- Wilton’s legislators explained the legislative process, how SB 454 was introduced by State Senate President Pro Tempore Martin Looney, and what path it may take, how it may get changed along the way, and what citizens can do to oppose it and stay aware of what’s happening in Hartford.
- Residents asked questions and gave their thoughts on just how upset and concerned they are. While sometimes partisan points were asserted, Lalor and others tried to quash the partisanship, reinforcing how critical it was for the effort to be united and bi-partisan. They reinforced how much this impacted everyone and how residents on both sides of the aisle are equally angry and motivated to stop the bill, including all three legislators.
- Lalor described several action items and plans that are being coordinated. (Those are listed further down in this article.)
- There is a new version of the bill and a new bill number. This week, Sen. Looney’s office stated there was a drafting error in SB 454. The original version said that the bill’s provisions would apply to school districts with fewer than 40,000 students, but the intent was to have them apply to school districts in towns with total populations of fewer than 40,000 people. A revised version of the bill was introduced. This is SB 738. They emphasized that it’s critical to use the current bill number in all correspondence with state legislators.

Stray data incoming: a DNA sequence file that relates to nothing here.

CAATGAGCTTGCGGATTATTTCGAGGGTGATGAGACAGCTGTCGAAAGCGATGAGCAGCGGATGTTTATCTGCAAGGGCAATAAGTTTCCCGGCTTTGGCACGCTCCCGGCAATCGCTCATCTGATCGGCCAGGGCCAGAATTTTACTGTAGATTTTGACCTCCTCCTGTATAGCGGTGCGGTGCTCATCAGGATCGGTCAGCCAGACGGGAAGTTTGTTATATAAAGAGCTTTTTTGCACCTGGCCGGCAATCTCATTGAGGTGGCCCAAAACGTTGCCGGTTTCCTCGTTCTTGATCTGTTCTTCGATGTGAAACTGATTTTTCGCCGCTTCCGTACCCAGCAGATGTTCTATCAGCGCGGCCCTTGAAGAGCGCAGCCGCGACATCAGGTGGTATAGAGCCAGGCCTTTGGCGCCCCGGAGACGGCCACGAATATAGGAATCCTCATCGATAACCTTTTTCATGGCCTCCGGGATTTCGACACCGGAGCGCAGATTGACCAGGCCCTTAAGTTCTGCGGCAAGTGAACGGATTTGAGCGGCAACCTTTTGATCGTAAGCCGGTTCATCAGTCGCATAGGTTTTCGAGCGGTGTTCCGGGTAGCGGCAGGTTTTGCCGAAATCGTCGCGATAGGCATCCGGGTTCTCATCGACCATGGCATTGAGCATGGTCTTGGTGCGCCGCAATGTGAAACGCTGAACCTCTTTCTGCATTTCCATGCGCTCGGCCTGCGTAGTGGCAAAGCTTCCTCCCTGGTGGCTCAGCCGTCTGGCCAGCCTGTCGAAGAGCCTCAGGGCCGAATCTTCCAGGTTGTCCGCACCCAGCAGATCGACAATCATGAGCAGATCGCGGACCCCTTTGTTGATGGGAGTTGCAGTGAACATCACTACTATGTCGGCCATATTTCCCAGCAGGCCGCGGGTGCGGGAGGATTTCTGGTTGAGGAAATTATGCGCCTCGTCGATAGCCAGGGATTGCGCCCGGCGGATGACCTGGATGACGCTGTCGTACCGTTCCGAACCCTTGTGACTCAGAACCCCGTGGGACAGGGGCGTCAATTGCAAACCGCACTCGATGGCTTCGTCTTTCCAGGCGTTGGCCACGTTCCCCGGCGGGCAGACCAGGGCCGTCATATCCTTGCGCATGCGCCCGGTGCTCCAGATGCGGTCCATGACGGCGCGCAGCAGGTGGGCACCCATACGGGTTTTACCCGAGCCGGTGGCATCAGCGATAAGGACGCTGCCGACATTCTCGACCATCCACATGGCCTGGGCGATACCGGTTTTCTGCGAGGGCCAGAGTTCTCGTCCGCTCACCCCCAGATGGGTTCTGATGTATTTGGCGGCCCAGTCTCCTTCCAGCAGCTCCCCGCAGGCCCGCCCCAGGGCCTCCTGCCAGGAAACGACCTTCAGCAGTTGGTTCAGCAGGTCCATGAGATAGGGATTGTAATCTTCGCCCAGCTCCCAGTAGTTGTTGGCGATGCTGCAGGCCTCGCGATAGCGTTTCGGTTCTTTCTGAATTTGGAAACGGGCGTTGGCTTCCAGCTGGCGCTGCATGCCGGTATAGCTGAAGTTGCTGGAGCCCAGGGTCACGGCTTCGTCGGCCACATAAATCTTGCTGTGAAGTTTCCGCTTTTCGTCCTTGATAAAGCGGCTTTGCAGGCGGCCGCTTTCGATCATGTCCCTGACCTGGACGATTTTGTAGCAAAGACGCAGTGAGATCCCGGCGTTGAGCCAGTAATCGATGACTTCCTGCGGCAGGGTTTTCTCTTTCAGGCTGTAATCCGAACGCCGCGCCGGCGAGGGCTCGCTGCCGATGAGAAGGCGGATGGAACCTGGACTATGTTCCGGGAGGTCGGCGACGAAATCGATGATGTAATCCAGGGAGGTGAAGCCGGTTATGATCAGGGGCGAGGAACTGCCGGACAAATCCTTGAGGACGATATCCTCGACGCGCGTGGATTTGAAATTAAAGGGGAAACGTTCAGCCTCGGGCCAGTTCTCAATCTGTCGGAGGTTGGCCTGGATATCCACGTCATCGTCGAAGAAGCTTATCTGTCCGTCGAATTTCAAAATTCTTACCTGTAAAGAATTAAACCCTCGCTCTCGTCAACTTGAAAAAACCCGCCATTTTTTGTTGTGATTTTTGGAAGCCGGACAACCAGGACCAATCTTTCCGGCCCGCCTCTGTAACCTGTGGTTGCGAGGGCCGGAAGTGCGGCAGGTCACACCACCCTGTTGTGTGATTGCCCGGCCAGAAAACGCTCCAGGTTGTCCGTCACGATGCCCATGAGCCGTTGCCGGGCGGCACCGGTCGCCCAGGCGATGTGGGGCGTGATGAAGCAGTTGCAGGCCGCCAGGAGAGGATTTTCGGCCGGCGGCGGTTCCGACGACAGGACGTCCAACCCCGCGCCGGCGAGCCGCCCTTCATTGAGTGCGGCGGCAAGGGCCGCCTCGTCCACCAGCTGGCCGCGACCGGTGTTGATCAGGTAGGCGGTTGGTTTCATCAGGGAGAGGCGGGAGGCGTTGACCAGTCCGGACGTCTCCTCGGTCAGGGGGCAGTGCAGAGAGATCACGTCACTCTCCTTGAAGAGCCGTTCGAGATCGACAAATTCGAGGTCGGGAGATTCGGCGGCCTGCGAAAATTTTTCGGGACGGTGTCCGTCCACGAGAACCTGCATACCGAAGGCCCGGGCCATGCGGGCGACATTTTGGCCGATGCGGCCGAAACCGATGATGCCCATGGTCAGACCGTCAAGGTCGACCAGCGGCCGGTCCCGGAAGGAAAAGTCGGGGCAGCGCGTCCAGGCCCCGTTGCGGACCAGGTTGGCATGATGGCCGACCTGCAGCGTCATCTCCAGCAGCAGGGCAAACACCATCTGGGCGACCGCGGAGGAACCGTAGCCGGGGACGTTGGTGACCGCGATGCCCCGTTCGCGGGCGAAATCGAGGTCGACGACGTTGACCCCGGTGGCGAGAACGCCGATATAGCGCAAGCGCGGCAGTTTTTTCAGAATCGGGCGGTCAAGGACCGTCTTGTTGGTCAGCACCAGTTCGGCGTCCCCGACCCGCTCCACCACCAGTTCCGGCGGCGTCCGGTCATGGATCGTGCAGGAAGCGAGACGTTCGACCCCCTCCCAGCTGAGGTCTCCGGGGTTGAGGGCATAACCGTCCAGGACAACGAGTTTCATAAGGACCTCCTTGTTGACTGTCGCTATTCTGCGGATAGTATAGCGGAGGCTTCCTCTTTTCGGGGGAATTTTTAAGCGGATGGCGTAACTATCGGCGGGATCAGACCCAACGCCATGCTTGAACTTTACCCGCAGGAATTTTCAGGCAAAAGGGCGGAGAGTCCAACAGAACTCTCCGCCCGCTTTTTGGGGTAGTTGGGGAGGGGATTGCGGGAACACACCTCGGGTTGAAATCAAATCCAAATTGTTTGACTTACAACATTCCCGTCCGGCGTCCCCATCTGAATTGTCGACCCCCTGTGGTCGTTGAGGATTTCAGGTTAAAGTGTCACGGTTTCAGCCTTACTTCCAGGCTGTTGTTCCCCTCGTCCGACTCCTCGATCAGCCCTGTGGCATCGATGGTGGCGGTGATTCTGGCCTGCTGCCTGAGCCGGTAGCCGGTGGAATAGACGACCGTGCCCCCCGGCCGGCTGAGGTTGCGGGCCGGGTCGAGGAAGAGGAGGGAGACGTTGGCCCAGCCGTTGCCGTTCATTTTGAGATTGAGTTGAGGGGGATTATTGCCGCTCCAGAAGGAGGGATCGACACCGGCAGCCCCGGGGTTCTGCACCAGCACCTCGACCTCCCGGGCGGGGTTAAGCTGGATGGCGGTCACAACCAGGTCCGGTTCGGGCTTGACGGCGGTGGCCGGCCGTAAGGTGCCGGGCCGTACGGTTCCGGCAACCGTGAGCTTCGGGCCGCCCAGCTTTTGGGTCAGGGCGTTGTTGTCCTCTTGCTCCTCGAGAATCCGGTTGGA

- Ramification of regionalization: The Bill would eliminate local control of Wilton schools. “Wilton runs schools as Wilton sees fit, this is truly Hartford telling Wilton how to run its schools.”
- Ramification: Multiple studies have shown that consolidation does not lead to efficiencies or cost savings.
- Ramification: Larger scale and differing priorities could lead to a decline in the quality of Wilton’s schools, as well as those of districts to be consolidated with Wilton.
- Ramification: The existence of the bill is already dissuading potential homebuyers from considering Wilton. “Let there be no doubt about it, this will hurt Wilton.”
- Residents going to Hartford is critical–whether for hearings on the bill, meetings of the education committee, to speak in front of media. Organizers will keep residents aware of key dates and events via the Protect Wilton Schools Facebook group.